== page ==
The Extatosoma Tiaratum has a striking appearance and is one of the most popular pet stick bug species. It is native to the tropical regions of Australia and is the master of disguise, mimicking dried-out leaves.
Just like all stick insect species, the Extatosoma Tiaratum eats exclusively plants. This type of behavior is called phytophagous. It is the same as “herbivorous”, but that term is usually used for mammals.
Feeding an Extatosoma Tiaratum is easy because it is polyphagous. That means that the diet can consist of many different types of leaves such as bramble, eucalyptus, hawthorn, oak, pyracantha, raspberry, rose, and many others.
In Australia, it feeds primarily on the different types of eucalyptus leaves.
The enclosure of this species should be at least 11 inches tall. The floor should be covered with a substrate such as a mixture of soil and sand, vermiculite, or simply a paper towel to be able to see the eggs better.
Place the enclosure in a room with natural light, but not in a spot with direct sunlight. Sunlight can heat up a tank very quickly and anything above 86° F (= 30° C) can kill the Extatosoma Tiaratum.
The enclosure should be properly ventilated to prevent mold. You can use a tall glass or plastic tank with a mesh ceiling.
This species can be kept at room temperature. Anything between 68° F (= 20° C) at night and 81° F (= 27° C) during the day is perfectly fine.
If the enclosure gets too hot, it can slow the growth down, lead to smaller females, and to smaller misshaped eggs.
The Extatosoma Tiaratum can go with a humidity of 60% to 80%.
Especially in winter, when the air is dry from heating, you should mist the enclosure regularly to make sure that the pet stick bug has enough humidity in the tank to be able to molt properly.
You can spray some bottled spring water or de-chlorinized tap water on the substrate, the walls, and the feeder plants. Misting the leaves allows the leafy walking sticks to stay hydrated.
This species has a very special appearance. When the nymphs are born, they mimic fire ants instead of leaves.
This makes sense because in nature the females fling the ova (= eggs) to the floor and the Australian fire ants will collect the eggs, assuming that it is food. The ova has a tasty coat that the ants will eat and afterward dispost the ova on their garbage inside the anthill.
The ova will stay there during the cold months in the perfect humidity and temperature for the eggs to incubate and will hatch in spring. When they hatch, they mimic ants and walk out of the anthill without being attacked or disturbed.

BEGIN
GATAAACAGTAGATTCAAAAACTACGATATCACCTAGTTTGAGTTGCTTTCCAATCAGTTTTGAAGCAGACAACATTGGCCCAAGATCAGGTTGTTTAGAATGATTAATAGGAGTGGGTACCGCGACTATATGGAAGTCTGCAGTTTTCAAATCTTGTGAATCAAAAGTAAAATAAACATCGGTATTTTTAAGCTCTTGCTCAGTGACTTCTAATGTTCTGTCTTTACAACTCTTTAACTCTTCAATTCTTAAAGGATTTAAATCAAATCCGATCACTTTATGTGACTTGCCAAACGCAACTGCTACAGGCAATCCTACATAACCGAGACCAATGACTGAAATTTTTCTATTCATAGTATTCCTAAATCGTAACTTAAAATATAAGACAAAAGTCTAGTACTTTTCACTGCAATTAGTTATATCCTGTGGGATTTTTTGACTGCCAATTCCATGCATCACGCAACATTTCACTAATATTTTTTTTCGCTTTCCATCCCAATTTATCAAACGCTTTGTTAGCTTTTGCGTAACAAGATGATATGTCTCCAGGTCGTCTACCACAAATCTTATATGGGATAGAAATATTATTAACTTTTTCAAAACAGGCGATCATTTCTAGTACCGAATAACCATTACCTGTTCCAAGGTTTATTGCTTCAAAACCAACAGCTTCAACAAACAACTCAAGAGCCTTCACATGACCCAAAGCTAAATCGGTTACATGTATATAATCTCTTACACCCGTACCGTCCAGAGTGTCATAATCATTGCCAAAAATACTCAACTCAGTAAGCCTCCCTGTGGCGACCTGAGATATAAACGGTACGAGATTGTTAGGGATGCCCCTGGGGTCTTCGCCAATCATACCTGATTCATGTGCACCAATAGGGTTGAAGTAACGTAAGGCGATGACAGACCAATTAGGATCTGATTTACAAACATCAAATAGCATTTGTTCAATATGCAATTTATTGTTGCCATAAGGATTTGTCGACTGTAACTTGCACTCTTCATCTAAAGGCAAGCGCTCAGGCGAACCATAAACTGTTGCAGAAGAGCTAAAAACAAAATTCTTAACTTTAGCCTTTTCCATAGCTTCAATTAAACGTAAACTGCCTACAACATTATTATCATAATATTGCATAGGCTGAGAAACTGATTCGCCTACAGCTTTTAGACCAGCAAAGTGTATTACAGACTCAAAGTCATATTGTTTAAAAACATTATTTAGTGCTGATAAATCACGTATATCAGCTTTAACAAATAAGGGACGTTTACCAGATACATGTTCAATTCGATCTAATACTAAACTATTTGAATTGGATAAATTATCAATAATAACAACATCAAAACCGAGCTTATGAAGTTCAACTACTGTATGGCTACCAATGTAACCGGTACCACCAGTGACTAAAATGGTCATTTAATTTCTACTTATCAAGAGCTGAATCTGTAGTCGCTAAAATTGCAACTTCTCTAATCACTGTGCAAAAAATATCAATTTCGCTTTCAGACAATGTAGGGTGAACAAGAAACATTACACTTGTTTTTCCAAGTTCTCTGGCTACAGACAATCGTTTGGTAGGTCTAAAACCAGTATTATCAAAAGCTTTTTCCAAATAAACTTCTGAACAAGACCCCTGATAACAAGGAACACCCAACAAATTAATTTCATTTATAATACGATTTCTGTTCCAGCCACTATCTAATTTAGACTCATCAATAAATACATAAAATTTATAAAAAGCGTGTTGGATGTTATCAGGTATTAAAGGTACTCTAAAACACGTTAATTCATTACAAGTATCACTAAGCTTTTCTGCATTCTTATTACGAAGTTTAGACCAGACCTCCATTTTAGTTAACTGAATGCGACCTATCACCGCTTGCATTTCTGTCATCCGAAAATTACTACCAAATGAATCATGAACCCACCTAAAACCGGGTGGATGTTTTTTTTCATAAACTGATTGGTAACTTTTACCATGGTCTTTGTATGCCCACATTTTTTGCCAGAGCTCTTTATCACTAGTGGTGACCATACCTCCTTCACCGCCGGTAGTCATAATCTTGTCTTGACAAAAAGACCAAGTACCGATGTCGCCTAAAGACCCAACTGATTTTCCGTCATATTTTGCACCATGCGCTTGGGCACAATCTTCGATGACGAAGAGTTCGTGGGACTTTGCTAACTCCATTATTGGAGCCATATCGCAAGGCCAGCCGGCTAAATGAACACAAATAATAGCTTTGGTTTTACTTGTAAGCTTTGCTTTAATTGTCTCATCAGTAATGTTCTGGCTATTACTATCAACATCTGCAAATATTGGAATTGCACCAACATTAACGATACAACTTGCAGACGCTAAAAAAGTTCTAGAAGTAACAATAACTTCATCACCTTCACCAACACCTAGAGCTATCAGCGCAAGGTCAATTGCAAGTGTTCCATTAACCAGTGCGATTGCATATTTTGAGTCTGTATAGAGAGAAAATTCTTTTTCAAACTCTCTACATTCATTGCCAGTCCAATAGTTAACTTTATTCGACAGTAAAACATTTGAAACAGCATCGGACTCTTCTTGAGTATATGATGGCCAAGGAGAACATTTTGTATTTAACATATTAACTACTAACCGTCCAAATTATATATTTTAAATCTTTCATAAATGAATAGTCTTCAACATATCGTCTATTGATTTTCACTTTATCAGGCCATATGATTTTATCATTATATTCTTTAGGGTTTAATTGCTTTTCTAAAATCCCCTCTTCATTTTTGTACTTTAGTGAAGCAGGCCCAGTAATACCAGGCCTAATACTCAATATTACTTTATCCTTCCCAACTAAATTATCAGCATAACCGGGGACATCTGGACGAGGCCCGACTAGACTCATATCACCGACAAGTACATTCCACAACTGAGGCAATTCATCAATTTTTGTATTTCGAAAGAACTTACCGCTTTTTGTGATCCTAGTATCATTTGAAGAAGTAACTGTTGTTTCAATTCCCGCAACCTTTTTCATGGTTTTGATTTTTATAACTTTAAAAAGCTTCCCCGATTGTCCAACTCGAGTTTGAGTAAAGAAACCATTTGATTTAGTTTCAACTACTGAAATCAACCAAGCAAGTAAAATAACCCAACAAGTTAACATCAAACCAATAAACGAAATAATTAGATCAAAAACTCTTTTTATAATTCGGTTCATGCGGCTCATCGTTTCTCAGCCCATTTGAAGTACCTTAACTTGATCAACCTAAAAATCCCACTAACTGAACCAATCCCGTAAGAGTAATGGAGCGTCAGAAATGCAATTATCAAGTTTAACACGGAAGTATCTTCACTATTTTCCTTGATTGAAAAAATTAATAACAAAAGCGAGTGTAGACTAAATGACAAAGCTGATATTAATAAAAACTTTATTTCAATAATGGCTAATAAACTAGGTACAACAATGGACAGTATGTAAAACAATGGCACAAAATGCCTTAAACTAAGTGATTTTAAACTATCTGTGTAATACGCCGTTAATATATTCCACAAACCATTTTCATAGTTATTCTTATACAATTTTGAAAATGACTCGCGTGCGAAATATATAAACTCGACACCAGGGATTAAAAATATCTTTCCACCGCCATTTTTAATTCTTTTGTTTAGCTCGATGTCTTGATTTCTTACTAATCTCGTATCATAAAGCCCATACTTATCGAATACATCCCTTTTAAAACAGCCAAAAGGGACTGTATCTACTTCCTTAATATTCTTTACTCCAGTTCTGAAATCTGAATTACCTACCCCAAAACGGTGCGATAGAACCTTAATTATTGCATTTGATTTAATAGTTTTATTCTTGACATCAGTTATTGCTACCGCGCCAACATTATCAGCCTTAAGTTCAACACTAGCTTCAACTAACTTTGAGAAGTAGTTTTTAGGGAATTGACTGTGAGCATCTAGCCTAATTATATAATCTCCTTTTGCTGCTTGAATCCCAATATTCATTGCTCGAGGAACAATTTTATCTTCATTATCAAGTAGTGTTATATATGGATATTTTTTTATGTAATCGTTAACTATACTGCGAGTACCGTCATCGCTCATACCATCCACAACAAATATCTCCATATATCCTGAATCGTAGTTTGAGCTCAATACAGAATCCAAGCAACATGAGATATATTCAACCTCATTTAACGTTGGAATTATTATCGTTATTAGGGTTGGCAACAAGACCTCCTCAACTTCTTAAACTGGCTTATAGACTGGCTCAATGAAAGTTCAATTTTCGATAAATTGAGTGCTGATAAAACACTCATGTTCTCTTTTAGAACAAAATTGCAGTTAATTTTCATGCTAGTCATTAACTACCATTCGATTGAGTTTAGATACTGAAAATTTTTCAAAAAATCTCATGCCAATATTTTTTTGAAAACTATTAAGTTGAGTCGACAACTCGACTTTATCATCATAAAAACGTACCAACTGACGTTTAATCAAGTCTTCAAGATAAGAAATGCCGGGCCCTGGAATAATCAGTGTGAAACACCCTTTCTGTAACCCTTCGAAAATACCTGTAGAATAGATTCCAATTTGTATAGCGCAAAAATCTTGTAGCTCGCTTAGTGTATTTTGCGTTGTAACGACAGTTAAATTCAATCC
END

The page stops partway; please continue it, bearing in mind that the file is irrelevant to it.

As adults, the females can grow up to 6 inches while the males only reach about 4.5 inches. They have light green and light brown to dark brown coloration and have a really unique appearance with their thorns and perfect camouflage between leaves.
This species has wings but the wings of the females are tiny and cannot be used for flying. The males can fly.
The males and females have very different lifespans. The females reach maturity after approximately 6 months, depending on the temperature, and have a total life expectancy of up to a year. In some cases, the females can even live up to 18 months. The males only live between 6 and 9 months.
The Extatosoma Tiaratum is able to reproduce both sexually and parthenogenetically.
When males and females mate, the eggs will develop into both males and females. When the females reproduce parthenogenetically, the offspring will be entirely female.
Ova, Incubation Period
The females of this species have a species way to lay the eggs. Instead of burying them in the soil or dropping them on the floor, they catapult their ova out of the abdomen. When you keep female pet Giant Prickly Stick Insects you might hear the sound of the eggs hitting the walls of the enclosure.
If you own mature females, you can use paper towels as a substrate to be able to control the population. The eggs can be easily seen on the ground and be removed for either incubation or to destroy them.
Do not throw away any substrate without freezing (at least for 24 hours!) or burning it. You might accidentally throw away the ova which could hatch in the garbage. The nymphs can escape into the wild and disturb the local ecosystem.
In Australia in the wild, the eggs will be collected by the Australian Fire Ants. They assume that the eggs are a food source.
After eating the tasty part of the ova, they throw away the ova on their garbage hill and leave it there until the eggs finally hatch. This can take 5 – 6 months, and in some rare cases even up to 2 years!
After hatching, the nymphs look like fire ants and can walk out of the anthill without being attacked. Isn’t nature just amazing?
Overall Difficulty Rating
This species is a great pet for beginners. It is rather easy to care for and looks super cool.
It has some defense mechanisms that are not dangerous for humans.
When the Extatosoma Tiaratum feels threatened it can mimic a scorpion by curling the abdomen up and posing the front legs in a position just like scorpions do. With this gesture, many predators will be scared away, but it’s harmless for humans.
The species also has a chemical, colorless defense spray against predators, but it will rarely use it, and the chemical is harmless to humans. It smells a bit like toffee